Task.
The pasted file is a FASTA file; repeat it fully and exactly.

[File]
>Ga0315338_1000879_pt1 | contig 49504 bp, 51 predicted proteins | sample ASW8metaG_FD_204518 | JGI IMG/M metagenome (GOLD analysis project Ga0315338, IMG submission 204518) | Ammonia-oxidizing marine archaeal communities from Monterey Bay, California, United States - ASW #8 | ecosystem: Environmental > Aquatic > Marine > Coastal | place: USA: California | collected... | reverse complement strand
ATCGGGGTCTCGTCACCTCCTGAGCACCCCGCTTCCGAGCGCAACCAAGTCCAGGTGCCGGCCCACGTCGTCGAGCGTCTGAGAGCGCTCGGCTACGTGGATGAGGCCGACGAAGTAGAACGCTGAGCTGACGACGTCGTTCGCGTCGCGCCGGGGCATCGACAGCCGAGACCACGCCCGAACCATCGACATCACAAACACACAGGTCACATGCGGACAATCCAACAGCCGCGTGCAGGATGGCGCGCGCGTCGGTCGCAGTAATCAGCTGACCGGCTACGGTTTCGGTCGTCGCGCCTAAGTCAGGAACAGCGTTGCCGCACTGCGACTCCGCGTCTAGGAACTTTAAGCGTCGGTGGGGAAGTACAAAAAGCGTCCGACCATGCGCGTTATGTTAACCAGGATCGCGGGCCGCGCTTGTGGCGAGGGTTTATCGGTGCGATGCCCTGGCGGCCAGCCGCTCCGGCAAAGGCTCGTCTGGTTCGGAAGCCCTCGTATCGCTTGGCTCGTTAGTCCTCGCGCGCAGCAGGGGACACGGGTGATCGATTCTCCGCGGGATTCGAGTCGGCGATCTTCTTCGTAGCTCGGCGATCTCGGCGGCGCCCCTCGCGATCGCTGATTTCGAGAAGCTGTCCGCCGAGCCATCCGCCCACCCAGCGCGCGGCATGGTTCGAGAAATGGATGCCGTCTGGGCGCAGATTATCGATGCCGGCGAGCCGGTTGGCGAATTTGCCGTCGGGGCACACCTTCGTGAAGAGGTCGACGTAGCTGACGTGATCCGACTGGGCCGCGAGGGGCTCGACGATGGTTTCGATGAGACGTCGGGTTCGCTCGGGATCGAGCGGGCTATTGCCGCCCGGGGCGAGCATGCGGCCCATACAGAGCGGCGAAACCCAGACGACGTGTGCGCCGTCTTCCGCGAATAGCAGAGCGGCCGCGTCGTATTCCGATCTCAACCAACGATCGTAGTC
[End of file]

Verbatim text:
>Ga0315338_1000879_pt1 | contig 49504 bp, 51 predicted proteins | sample ASW8metaG_FD_204518 | JGI IMG/M metagenome (GOLD analysis project Ga0315338, IMG submission 204518) | Ammonia-oxidizing marine archaeal communities from Monterey Bay, California, United States - ASW #8 | ecosystem: Environmental > Aquatic > Marine > Coastal | place: USA: California | collected... | reverse complement strand
ATCGGGGTCTCGTCACCTCCTGAGCACCCCGCTTCCGAGCGCAACCAAGTCCAGGTGCCGGCCCACGTCGTCGAGCGTCTGAGAGCGCTCGGCTACGTGGATGAGGCCGACGAAGTAGAACGCTGAGCTGACGACGTCGTTCGCGTCGCGCCGGGGCATCGACAGCCGAGACCACGCCCGAACCATCGACATCACAAACACACAGGTCACATGCGGACAATCCAACAGCCGCGTGCAGGATGGCGCGCGCGTCGGTCGCAGTAATCAGCTGACCGGCTACGGTTTCGGTCGTCGCGCCTAAGTCAGGAACAGCGTTGCCGCACTGCGACTCCGCGTCTAGGAACTTTAAGCGTCGGTGGGGAAGTACAAAAAGCGTCCGACCATGCGCGTTATGTTAACCAGGATCGCGGGCCGCGCTTGTGGCGAGGGTTTATCGGTGCGATGCCCTGGCGGCCAGCCGCTCCGGCAAAGGCTCGTCTGGTTCGGAAGCCCTCGTATCGCTTGGCTCGTTAGTCCTCGCGCGCAGCAGGGGACACGGGTGATCGATTCTCCGCGGGATTCGAGTCGGCGATCTTCTTCGTAGCTCGGCGATCTCGGCGGCGCCCCTCGCGATCGCTGATTTCGAGAAGCTGTCCGCCGAGCCATCCGCCCACCCAGCGCGCGGCATGGTTCGAGAAATGGATGCCGTCTGGGCGCAGATTATCGATGCCGGCGAGCCGGTTGGCGAATTTGCCGTCGGGGCACACCTTCGTGAAGAGGTCGACGTAGCTGACGTGATCCGACTGGGCCGCGAGGGGCTCGACGATGGTTTCGATGAGACGTCGGGTTCGCTCGGGATCGAGCGGGCTATTGCCGCCCGGGGCGAGCATGCGGCCCATACAGAGCGGCGAAACCCAGACGACGTGTGCGCCGTCTTCCGCGAATAGCAGAGCGGCCGCGTCGTATTCCGATCTCAACCAACGATCGTAGTC